These are just a few examples. Other topics covered include use of UML for modeling, code generators, Model-Driven Architectures, Java-based scripting languages, Object Relational mapping, build and test automation, and use of the right IDE plug-ins for J2EE projects. Among the development tools, all the usual suspects are there: Apache Ant, Eclipse, Jython, JUnit, HttpUnit, JMeter. In fact, I also found description of tools that were somewhat new to me: MyEclipse, AndroMDA, Middlegen and few others.
I found the book to be highly readable, insightful and loaded with the right kind of details. For example, the information on debugging with Eclipse explains how to configure a J2EE program for remote debugging, and how to debug a Web application using JSPs, something that is quite hard to do without the right tools and the right methods. Even the UML primer, with its well-chosen examples, is a good refresher.
It is easy to get superficial when covering a lot of ground: a common pitfall for authors of books on new technologies is that they themselves get caught up in the hype and lose perspective, but Alan somehow manages to keep the extraneous stuff out and deliver what a hands-on professional looks for. He tempers his zeal with practical realities and conveys the same to the reader with anecdotes and discussions with colorful stories such as the Cargo Cult Software trap and Christmas Puppy Syndrome.
The book manages to introduce a number of the very best open source Java tools available to boost productivity in a very natural manner and with the appropriate context, and it succeeds in giving a "feel" for the tool by presenting hands-on sessions. Most other such efforts that I am aware of usually end up being a drab list of tools with descriptions taken from home pages.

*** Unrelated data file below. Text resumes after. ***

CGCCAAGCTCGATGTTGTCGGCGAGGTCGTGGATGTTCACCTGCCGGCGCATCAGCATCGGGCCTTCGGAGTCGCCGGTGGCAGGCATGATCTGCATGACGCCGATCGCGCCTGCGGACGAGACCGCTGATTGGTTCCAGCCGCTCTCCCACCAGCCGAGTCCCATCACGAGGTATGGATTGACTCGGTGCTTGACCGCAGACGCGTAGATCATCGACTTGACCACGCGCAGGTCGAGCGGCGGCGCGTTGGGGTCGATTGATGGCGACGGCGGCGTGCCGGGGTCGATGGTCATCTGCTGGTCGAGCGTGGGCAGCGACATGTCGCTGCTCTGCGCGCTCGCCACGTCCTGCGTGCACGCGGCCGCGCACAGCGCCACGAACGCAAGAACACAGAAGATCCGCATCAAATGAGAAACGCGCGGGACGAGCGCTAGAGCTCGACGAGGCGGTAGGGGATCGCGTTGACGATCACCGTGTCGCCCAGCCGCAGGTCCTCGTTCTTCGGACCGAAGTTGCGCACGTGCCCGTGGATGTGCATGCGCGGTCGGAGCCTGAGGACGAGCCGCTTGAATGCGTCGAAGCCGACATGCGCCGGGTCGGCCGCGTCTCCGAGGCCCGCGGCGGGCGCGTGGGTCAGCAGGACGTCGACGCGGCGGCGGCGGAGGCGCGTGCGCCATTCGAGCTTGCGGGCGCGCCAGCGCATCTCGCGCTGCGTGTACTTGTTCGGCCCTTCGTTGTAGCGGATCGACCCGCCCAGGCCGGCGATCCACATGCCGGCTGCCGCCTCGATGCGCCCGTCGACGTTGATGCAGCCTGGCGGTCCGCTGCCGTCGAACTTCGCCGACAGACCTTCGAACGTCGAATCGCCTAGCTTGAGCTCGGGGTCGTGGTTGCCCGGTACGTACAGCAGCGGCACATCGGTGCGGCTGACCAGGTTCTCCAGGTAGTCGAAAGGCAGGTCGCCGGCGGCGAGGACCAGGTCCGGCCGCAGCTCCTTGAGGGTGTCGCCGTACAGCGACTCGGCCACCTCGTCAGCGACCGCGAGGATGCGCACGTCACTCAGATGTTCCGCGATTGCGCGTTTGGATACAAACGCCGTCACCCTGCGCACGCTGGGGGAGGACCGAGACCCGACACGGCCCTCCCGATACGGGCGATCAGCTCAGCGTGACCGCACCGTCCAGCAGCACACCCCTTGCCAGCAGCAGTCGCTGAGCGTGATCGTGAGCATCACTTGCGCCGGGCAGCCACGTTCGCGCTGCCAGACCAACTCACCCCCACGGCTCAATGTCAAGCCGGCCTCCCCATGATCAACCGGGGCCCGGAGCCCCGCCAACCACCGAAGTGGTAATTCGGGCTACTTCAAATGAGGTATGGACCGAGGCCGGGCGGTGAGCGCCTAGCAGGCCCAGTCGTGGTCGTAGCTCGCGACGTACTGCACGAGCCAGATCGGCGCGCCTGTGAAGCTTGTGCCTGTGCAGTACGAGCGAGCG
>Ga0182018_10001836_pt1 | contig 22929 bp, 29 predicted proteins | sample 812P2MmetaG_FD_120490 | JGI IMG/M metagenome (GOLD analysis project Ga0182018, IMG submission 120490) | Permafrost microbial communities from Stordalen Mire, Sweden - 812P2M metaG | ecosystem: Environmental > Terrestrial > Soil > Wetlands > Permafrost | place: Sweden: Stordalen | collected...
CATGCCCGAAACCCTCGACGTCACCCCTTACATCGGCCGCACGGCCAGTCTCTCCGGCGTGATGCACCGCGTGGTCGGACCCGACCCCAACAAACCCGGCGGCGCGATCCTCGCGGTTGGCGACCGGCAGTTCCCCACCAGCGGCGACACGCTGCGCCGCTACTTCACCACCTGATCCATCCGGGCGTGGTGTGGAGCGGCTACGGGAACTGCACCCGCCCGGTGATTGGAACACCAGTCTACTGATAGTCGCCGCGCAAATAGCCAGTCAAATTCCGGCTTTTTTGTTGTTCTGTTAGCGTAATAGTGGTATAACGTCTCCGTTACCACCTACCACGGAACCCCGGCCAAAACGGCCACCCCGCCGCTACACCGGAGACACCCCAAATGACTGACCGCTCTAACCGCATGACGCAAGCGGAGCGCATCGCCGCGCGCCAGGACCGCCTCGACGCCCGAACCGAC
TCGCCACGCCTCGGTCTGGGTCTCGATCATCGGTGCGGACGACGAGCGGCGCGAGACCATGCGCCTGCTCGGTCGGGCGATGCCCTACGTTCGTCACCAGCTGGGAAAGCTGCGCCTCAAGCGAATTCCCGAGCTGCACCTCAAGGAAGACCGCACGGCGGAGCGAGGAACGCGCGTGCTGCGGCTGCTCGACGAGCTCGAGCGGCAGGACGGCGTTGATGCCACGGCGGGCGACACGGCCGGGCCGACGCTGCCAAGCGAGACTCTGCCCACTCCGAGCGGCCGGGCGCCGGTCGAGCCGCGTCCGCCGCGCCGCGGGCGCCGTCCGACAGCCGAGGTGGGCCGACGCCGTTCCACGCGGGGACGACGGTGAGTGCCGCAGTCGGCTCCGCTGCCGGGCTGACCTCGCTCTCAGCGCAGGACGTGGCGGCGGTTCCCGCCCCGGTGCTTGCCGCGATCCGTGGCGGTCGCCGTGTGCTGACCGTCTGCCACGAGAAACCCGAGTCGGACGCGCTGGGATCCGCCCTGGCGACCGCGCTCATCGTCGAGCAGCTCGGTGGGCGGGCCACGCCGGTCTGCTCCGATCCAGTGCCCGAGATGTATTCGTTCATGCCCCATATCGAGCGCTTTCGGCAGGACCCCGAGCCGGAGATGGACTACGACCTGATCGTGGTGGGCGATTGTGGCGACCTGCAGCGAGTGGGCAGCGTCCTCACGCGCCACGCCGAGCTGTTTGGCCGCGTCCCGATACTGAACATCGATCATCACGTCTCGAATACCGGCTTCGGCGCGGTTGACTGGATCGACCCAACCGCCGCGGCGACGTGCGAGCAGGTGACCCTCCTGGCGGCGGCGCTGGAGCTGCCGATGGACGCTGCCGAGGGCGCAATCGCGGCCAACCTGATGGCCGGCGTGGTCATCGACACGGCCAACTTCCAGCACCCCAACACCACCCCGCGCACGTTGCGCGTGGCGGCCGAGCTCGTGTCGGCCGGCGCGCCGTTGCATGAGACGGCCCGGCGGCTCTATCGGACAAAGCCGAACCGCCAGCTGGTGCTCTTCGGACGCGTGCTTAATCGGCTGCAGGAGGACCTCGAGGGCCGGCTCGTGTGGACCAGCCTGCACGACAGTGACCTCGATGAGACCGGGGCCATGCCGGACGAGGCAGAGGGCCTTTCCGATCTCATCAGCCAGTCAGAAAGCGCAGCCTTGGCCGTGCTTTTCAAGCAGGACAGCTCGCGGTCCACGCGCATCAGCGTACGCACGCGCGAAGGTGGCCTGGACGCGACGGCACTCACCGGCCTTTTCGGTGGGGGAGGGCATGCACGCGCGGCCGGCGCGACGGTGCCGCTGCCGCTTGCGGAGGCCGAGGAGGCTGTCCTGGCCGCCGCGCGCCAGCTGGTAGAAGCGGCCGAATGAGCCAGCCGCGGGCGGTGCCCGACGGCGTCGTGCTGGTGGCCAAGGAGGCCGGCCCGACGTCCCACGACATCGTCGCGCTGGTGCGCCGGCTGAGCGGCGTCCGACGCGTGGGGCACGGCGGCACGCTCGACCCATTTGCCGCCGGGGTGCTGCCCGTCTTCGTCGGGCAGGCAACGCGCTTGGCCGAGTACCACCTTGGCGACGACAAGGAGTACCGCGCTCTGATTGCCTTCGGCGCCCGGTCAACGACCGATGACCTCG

Given the number of topics and tools covered, it would be unrealistic to expect in-depth coverage of everything. What this book does is to create the right context, introduce the appropriate topics, and generate sufficient motivation to explore further. Fair enough. In fact, I believe this is the best approach for any book in this "Google era" -- the book should tell what you should look for and let Google do the rest.
So, is there anything not to be liked about the book? Well, I was a little disappointed to not find my favorite BeanShell among various Java scripting alternatives. Another thing I noticed is that the coverage of system manageability issues, especially in a book with J2EE in its title, was quite conspicuous by its absence. Also, some of the points, especially those around use of best practices and development techniques, could be made more emphatically with help of focused and concrete anecdotes.
Of course, no book can cover everything, especially on topics that are open-ended by nature. Overall, I think it does justice to the subject matter and is worth reading by anyone even remotely connected to the business of creating, maintaining or operating Java/J2EE software.